• Author
      Charlie O'Shields 5 months ago

      Thanks so much, Karen! 😃💕I adore that story!! So happy you shared it! And thrilled to know you’re keeping that small town girl alive inside. Her wonder at watermelons is just a bit of the sage creative advice she has to offer you! That’s awesome!

  3. Sharon Bonin-Pratt 5 months ago

    A juicy red color and dark green rind and the flavor of summer – you got it perfectly. I remember spitting seeds at summer camp, trying to launch mine the farthest. It’s a favorite fruit of my grands now, the kids gobbling slice after slice. We’ll be together this weekend and someone will bring watermelon.
    BTW, I got Sketching Stuff Activity Book for my older granddaughter – she’ll love it. (Older grandson got a book of Ragtime piano pieces.)

    • Author
      Charlie O'Shields 5 months ago

      Thanks, Sharon! 😃💕 I always find the coloring of watermelon a challenge to reproduce. Glad you liked it! Yay to spitting seeds.. it was so much fun! lol And thank you SO much buying my book! I hope your granddaughter enjoys it! And thrilled that your grandson and I have a love of Ragtime piano in common. I wrote my own piano music once and still play occasionally today. Love piano!

  4. Sharon Nolfi 5 months ago

    I love how thoughtful you are with respect to your mom! In fact, you can tell a lot about a man by how he treats his mother. I’m lucky to have thoughtful kids, too. I’d like a piece of that juicy watermelon.

    • Author
      Charlie O'Shields 5 months ago

      Thanks so much, Sharon! 😃💕 I adore my mother… she’s amazing! I feel very lucky indeed to have had such a supportive mom in my life.

  5. Lisa 5 months ago

    I love watermelon! I pass on all the other melons, but watermelon is one of my favorite summer things. When growing up we would get one of those big ones with the black seeds before they started producing the seedless kind that don’t taste as good. Dad insisted that the melon be put in the fridge until it was icy cold. Making room was a chore. When it was cold, mom would set it on a cutting board and get out this huge knife that I don’t remember being used for any other purpose. It was two inches wide and maybe a foot long. It was still a struggle to push through that first end piece. Whoever got that piece had their own built-in bowl. And it was then that you could tell how the melon was going to be. Nice black seeds and dark flesh meant it was ripe and sweet. If it had a crack in the middle, that was another sign that it was going to be a good one. Mom cut slices and set them whole on plates. We used spoons to carefully incise a circle around the seedless heart in the middle and ate that piece first because it was the best. When I was growing up and day dreaming about the things I would get to do as an adult that I didn’t get to do as a kid, having as much watermelon as I wanted was on the list! I’m going to have to begin putting it on our grocery list so Joe brings some home to me!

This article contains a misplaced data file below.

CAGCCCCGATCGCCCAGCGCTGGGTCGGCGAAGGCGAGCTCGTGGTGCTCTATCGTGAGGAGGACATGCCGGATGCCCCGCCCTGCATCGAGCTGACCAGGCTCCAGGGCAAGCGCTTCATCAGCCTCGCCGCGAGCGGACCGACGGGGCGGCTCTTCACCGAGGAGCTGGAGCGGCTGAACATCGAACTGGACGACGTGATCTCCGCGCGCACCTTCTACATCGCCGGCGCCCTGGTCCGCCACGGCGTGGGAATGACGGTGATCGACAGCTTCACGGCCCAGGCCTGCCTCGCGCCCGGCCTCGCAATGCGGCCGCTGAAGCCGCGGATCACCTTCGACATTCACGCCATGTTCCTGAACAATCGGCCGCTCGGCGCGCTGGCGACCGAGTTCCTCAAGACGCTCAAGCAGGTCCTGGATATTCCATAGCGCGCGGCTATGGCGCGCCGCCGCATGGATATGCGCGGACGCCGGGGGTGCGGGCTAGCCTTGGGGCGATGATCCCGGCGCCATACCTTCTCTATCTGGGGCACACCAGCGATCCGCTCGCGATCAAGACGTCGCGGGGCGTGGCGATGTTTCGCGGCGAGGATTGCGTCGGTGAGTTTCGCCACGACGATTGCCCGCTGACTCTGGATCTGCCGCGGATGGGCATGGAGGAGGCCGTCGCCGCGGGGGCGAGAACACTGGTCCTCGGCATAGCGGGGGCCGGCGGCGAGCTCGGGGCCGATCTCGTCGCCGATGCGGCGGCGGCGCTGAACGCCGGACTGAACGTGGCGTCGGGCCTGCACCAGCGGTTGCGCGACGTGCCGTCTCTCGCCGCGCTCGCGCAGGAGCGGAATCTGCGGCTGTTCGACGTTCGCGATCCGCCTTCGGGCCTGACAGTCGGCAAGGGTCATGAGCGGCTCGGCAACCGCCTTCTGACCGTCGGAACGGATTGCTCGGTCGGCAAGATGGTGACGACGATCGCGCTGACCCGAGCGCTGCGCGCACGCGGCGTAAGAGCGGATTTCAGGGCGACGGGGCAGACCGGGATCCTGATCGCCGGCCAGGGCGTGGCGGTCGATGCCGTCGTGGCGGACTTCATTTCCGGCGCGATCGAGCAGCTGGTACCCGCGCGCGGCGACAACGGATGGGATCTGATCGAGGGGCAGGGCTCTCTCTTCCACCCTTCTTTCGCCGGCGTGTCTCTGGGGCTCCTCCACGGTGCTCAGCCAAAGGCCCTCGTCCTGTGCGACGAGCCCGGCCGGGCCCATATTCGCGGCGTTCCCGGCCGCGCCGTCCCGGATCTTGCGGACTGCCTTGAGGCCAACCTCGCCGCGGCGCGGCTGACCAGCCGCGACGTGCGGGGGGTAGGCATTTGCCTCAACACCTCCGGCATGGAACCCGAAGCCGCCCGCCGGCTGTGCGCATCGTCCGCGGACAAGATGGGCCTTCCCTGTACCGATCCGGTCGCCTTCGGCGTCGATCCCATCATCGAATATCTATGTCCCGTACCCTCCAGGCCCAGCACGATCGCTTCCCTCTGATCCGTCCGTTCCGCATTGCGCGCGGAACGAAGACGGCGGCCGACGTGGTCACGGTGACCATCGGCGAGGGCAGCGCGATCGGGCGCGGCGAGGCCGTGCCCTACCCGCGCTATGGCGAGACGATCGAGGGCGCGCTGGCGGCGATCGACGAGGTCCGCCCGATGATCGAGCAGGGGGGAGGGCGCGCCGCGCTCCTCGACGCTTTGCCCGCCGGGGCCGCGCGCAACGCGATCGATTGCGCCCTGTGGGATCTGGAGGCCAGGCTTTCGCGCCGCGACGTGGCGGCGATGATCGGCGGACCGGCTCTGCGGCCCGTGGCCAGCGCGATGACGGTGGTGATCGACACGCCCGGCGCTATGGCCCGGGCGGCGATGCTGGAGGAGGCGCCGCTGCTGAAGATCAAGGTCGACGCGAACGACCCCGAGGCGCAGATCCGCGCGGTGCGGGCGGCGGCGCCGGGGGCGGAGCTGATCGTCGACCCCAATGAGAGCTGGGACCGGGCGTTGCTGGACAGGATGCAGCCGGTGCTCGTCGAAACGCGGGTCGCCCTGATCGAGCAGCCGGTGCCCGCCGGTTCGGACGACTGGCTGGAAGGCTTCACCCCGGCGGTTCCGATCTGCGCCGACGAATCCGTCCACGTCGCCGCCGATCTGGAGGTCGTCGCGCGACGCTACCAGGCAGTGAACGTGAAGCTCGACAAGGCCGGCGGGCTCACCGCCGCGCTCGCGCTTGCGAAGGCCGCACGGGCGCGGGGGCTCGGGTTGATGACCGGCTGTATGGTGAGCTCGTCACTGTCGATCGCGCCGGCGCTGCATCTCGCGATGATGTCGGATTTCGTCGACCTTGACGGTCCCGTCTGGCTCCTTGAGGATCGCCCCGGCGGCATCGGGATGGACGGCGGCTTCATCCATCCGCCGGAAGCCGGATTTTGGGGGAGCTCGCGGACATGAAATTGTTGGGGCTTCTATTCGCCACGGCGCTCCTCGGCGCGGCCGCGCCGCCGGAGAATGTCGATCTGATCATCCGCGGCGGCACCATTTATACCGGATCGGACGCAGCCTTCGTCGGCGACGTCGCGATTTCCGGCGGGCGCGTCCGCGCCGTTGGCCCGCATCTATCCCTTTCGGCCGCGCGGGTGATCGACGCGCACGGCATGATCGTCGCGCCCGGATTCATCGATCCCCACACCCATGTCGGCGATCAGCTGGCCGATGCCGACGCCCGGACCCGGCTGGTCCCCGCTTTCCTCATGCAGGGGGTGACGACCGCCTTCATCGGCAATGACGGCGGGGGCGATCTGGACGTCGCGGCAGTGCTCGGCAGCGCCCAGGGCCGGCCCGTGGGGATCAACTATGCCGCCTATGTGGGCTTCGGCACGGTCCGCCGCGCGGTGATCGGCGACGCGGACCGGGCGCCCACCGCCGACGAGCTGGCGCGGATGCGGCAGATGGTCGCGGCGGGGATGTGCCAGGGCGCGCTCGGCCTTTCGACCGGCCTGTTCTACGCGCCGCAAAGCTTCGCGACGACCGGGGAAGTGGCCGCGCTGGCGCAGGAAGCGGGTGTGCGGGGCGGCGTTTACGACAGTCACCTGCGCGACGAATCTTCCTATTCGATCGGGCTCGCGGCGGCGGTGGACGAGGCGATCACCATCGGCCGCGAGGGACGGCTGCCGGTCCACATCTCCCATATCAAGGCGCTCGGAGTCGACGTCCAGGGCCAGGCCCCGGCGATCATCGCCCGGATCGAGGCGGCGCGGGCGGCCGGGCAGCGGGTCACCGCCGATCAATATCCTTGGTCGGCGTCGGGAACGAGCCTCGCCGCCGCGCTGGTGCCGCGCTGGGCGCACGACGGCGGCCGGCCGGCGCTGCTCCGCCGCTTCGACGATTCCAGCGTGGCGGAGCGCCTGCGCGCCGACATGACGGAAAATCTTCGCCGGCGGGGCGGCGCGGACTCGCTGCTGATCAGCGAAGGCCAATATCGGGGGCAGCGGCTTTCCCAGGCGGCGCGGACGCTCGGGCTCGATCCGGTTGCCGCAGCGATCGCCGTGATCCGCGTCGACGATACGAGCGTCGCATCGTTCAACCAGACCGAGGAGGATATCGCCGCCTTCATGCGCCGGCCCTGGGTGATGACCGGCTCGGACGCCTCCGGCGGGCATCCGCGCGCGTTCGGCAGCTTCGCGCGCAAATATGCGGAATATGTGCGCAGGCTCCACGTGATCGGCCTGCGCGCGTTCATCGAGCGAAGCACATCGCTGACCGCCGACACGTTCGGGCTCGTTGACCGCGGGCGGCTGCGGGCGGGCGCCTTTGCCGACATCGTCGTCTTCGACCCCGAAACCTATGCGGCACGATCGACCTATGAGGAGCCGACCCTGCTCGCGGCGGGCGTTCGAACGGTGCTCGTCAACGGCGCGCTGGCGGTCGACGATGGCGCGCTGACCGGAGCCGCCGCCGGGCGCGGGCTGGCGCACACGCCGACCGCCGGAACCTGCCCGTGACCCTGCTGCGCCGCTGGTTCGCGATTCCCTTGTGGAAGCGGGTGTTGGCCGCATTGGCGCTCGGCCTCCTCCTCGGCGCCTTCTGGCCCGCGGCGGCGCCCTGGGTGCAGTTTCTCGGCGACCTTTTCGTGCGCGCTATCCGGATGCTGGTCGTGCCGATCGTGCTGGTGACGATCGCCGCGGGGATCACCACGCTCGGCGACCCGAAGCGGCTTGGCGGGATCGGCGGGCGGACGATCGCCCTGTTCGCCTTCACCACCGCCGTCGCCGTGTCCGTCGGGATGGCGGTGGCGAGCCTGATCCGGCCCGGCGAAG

• Author
      Charlie O'Shields 5 months ago

      hehe! You definitely need to have Joe add watermelon to the grocery list! What a wonderful memory! 😃💕 I loved the kind with seeds best as well… they did taste better! That’s my excuse for not always joining in as much with Philippe and Phineas. hehe

  6. Mary Roff 5 months ago

    Your story and doodle bring ,back memories of family get togethers at my uncle’s farm. Lots of fresh melon and sweet corn right out of the garden. Good, happy memories!

    • Author
      Charlie O'Shields 5 months ago

      Yay! Happy to hear that, Mary! 😃💕 Oh, and sweet corn out of the garden! Yes!! Such good days!

  7. Linda M. Gigliotti 5 months ago

    Charlie, you are painting your memoir! That in itself is an awesome prompt! Blessings.

  8. LoriCtoo 5 months ago

    Your melon looks so cool and refreshing! July? It can’t be. That is when I hopped on board this journey. I don’t have neat organzied sketchbooks of my years, but that is me. I have various sizes and shapes. Lately I have been using homemade travel journals. I can take them our and file them flat. I’m involved in a few sketch groups so I have quite the collection. Just doodling along the way of my life and loving it! Thanks Charle!

    • Author
      Charlie O'Shields 5 months ago

      Yay! That makes me so happy to hear, Lori! 😃💕Yes, it’s July again! Where does the time go? World Watercolor Month is back! And I’m excited for it! It’s fun to come together as a community each year. Though I certainly do my best to make it happen all year long, July is just sort of special!

  9. smzang 5 months ago

    That watermelon looks scrumptious.

    We used to grow them…now you’ve done it..
    Not even lunch time and I’m craving watermelon.
    I guess I’ll be making a trip to the market!

    • Author
      Charlie O'Shields 5 months ago

      hehe! Yay! 😃💕 Watermelon to me is mostly delicious for the memories it evokes! So I do love it!

  10. Robert J. Coleman 5 months ago

    When that image popped up on the screen, watermelon juice started to drip right down and off he screen! And you have to enjoy watermelon with others, it’s just a friendly food! Sharing it does make me think of sharing my watercolors too – I’ve given some to my grandchildren and a few friends an hope they remember me when they look at them. It’s good to share.

    • Author
      Charlie O'Shields 5 months ago

      Yay to that! Love the idea of “friendly food” Bob! 😃💕 What on earth could taste better than that? And sharing is the best thing we could ever do in this crazy world. Brings us all back together again.